Tire Rolling Resistance
Tires with low rolling resistance have become very popular, particularly for hybrid and fuel-efficient vehicles.
If you have ever gone tire shopping, you have probably come across the phrase “Low Rolling Resistance” (LRR) and found yourself wondering what it means. Rolling resistance is the force required to maintain forward motion of a tire in a straight line with a constant speed. The greater your tire’s rolling resistance, the less fuel-efficient your vehicle becomes.
Several things can have a direct impact on a tire’s fuel efficiency. A tire’s internal construction and it’s rubber compound contribute to the rolling resistance. Tires that are designed to have a lower rolling resistance often feature thinner sidewalls, shallower tread blocks, and specialized rubber compounds. These features work together to reduce the amount of energy required to spin the tire, thereby increasing fuel efficiency.
Are Low Rolling Resistant Tires More Fuel Efficient?
Many brands are now producing fuel-efficient tires with low rolling resistance. However, there is no legislative industry standard for what requirements constitute a low rolling resistance tire. Tire manufacturers test their tire rolling resistance in their own way, typically in competition with other tires made by that manufacturer. While this will provide reliable data on the fuel efficiency in comparison to other tires made by that manufacturer, it means there is not necessarily a way to accurately compare how fuel-efficient tires from one manufacturer are compared to fuel-efficient tires from another manufacturer.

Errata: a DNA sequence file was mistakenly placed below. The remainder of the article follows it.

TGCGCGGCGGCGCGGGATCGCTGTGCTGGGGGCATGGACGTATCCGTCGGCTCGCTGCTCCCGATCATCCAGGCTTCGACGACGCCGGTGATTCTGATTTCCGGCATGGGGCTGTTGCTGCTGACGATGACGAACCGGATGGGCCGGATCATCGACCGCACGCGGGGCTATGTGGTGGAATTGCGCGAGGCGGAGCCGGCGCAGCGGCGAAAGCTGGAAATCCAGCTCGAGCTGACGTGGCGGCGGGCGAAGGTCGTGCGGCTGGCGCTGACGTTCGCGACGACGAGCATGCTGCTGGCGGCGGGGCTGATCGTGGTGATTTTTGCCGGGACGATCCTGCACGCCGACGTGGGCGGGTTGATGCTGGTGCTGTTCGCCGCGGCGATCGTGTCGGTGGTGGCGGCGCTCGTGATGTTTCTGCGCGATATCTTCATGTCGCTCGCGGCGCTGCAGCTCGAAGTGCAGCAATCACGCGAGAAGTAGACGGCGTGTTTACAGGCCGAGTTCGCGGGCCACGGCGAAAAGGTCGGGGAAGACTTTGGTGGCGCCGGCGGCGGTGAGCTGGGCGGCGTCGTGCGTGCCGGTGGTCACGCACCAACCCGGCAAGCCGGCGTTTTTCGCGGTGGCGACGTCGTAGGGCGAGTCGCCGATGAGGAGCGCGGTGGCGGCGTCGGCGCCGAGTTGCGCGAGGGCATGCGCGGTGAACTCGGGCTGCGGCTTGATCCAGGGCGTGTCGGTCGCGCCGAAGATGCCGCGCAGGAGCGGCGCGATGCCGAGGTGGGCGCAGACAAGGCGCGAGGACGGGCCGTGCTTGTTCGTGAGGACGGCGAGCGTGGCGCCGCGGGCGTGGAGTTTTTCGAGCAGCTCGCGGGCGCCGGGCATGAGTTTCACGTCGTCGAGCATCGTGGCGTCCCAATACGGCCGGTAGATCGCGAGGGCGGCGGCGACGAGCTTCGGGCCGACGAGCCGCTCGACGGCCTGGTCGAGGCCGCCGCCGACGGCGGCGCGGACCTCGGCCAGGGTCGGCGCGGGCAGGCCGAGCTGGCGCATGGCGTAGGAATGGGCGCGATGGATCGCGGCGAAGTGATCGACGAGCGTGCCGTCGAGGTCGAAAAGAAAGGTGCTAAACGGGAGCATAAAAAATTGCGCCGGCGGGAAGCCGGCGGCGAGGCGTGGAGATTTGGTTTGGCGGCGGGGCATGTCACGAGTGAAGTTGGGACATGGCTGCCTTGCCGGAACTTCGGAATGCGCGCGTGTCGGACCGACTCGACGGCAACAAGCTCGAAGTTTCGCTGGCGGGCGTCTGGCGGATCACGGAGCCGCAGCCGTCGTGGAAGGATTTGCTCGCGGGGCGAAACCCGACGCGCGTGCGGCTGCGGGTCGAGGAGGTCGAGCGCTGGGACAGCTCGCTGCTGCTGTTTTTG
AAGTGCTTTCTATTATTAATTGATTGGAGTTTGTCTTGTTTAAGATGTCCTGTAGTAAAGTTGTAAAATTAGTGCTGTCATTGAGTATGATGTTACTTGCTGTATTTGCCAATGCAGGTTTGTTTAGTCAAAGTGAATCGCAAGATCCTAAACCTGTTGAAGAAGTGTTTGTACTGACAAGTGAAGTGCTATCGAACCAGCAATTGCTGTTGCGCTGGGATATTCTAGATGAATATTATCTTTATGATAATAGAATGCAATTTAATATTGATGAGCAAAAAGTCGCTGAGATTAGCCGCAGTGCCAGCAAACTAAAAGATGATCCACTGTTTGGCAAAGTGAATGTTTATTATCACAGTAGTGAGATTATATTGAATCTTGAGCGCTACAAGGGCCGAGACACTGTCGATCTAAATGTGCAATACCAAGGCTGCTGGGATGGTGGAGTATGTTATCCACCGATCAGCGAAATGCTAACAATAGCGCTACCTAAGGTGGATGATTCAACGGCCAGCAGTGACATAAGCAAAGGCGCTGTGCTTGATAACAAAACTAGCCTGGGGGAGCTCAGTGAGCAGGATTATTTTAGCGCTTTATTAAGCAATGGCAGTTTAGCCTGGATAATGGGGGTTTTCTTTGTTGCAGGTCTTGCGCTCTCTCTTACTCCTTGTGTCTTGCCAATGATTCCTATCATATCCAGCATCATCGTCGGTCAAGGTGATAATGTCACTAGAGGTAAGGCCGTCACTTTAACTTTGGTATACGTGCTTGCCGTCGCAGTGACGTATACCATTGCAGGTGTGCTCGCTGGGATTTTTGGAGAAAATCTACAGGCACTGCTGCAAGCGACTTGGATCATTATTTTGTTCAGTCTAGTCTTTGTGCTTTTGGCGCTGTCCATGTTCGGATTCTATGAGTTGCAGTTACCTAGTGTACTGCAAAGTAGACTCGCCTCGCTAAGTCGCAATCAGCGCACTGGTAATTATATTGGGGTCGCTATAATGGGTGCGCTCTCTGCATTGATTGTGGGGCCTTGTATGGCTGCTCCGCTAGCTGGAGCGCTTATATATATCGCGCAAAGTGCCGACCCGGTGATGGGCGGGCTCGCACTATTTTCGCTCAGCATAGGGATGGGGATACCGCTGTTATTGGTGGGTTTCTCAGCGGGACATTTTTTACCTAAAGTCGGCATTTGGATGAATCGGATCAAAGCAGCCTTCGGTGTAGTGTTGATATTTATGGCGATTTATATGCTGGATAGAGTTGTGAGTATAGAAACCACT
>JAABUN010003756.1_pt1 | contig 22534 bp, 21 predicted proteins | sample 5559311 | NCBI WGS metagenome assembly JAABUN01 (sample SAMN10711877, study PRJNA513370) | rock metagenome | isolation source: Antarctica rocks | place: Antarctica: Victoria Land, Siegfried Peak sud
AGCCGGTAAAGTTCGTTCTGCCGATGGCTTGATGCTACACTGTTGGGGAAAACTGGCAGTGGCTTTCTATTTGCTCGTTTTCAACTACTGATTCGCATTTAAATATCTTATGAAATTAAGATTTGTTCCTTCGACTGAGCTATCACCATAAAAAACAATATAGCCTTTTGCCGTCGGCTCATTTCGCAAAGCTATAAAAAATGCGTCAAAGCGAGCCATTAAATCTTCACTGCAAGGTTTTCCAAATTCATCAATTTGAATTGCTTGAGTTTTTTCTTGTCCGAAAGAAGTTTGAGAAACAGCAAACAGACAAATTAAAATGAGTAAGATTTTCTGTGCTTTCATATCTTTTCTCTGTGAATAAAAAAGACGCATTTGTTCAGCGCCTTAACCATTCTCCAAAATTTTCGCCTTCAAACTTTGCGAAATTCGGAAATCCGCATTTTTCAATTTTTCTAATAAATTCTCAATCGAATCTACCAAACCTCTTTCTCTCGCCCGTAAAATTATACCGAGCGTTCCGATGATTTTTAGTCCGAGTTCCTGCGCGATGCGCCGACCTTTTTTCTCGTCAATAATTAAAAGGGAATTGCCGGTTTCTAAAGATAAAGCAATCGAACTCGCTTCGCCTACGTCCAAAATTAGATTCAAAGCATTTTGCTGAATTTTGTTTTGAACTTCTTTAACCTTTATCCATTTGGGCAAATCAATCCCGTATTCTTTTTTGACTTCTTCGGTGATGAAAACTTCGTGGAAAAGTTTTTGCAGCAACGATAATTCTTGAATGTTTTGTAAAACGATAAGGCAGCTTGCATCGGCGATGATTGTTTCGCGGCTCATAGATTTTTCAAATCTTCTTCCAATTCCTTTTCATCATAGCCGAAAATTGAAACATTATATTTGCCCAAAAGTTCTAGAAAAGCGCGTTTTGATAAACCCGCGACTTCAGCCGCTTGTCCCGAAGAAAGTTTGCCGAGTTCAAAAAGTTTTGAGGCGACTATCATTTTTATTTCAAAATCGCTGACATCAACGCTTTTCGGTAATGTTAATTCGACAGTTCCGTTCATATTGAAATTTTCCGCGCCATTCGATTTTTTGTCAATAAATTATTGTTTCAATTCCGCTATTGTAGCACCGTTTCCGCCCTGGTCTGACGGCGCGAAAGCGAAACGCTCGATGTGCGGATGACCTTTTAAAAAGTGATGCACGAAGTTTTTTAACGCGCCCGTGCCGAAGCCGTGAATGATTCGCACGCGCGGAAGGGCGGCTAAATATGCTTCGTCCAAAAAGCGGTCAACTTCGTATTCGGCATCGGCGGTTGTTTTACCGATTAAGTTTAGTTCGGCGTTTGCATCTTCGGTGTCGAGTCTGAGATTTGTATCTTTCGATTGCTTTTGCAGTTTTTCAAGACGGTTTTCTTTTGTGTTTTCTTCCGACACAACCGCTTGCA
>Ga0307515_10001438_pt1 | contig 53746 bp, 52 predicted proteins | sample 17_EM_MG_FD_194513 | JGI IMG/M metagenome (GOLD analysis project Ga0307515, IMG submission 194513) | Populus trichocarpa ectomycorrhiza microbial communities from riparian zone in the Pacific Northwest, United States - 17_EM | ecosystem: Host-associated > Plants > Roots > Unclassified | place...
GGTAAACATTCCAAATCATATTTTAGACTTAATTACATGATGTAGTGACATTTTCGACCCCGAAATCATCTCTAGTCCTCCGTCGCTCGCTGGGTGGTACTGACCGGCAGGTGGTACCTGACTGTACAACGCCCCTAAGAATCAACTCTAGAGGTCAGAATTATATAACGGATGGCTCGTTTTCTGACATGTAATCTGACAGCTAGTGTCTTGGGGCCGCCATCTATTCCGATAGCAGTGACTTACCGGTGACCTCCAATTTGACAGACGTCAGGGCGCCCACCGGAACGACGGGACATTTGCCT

It is important to note that when you purchase a set of low rolling resistance tires, you may actually still find that your fuel efficiency decreases. This is not because the tires are not fuel-efficient, but because of the change from old worn out tires to new tires with more weight and deeper tread. As tires wear down, they become lighter, lose tread depth, allowing for them to be seemingly more efficient than new tires. In addition to the decrease in weight and tread depth, the rubber compound actually hardens over time, reducing rolling resistance. These factors could contribute to the appearance of your new fuel-efficient tires not being as fuel efficient as the old tires.
Another factor to consider is that rolling resistance tests are performed in laboratories with fixed environments. The real-world results of your low rolling resistance tires may vary. You will typically find that a low rolling resistance tire will be more fuel-efficient than a regular tire of the same size.